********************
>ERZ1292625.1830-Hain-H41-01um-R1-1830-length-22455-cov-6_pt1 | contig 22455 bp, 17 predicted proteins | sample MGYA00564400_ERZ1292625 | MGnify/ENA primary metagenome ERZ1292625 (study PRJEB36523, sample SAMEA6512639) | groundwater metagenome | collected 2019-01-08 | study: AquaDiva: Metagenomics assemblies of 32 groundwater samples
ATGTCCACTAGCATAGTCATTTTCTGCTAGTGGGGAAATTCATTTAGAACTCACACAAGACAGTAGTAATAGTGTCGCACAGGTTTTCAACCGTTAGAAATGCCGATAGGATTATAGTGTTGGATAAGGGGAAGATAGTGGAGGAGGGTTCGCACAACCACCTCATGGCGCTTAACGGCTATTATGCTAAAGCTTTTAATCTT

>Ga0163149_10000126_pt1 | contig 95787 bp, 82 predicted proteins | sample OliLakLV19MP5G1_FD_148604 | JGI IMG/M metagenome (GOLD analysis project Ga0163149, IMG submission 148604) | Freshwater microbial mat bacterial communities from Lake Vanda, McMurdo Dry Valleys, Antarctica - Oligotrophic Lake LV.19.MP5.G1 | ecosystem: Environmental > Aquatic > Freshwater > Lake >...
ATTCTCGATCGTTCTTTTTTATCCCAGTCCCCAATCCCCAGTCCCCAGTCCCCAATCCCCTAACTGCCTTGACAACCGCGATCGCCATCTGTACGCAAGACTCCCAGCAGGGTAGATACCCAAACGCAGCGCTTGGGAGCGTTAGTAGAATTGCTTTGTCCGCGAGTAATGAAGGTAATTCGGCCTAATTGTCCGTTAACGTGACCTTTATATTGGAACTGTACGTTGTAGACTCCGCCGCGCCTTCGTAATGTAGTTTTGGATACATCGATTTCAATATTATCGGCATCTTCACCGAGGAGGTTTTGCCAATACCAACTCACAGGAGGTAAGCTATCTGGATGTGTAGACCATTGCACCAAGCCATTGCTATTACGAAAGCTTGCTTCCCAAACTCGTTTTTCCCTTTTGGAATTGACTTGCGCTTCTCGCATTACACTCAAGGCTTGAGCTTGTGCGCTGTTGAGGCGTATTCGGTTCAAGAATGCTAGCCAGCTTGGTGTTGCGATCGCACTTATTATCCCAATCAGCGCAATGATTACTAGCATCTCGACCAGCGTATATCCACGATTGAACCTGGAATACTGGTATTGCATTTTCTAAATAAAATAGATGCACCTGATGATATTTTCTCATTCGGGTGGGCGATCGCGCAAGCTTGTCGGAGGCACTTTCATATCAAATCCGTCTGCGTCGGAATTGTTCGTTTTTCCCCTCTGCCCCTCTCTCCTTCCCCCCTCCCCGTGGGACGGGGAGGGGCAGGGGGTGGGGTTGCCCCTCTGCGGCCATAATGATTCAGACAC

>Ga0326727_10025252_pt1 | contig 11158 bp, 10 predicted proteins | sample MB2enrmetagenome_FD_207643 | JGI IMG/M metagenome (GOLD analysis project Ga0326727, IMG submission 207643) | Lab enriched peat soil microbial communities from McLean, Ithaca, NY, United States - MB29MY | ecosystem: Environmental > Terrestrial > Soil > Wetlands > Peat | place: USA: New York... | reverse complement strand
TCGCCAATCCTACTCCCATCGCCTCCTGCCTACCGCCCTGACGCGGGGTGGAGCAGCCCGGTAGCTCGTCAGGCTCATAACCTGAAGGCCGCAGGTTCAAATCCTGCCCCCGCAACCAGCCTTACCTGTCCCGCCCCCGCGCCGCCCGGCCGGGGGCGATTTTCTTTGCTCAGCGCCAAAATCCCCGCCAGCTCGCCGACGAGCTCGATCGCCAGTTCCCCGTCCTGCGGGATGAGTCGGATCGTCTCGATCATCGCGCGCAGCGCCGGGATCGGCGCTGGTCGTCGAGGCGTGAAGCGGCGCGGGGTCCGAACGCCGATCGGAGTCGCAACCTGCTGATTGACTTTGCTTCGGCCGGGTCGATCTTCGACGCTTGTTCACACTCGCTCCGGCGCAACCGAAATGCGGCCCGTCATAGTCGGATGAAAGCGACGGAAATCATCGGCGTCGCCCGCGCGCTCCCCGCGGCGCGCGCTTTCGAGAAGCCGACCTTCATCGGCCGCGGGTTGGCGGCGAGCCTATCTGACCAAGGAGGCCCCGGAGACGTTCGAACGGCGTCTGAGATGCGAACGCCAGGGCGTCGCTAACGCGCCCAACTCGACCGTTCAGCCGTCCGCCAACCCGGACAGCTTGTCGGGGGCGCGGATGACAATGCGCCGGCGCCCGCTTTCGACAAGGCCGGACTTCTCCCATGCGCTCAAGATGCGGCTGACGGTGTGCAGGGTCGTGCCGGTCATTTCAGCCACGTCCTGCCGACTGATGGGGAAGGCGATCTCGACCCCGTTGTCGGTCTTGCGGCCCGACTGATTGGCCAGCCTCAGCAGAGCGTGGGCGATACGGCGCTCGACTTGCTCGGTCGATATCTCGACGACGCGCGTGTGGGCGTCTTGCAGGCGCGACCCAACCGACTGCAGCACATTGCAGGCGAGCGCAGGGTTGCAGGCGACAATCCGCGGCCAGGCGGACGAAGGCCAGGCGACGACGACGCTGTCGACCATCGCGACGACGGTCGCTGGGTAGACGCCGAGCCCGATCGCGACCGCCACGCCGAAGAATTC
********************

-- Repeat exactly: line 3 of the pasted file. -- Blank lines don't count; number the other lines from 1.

>Ga0163149_10000126_pt1 | contig 95787 bp, 82 predicted proteins | sample OliLakLV19MP5G1_FD_148604 | JGI IMG/M metagenome (GOLD analysis project Ga0163149, IMG submission 148604) | Freshwater microbial mat bacterial communities from Lake Vanda, McMurdo Dry Valleys, Antarctica - Oligotrophic Lake LV.19.MP5.G1 | ecosystem: Environmental > Aquatic > Freshwater > Lake >...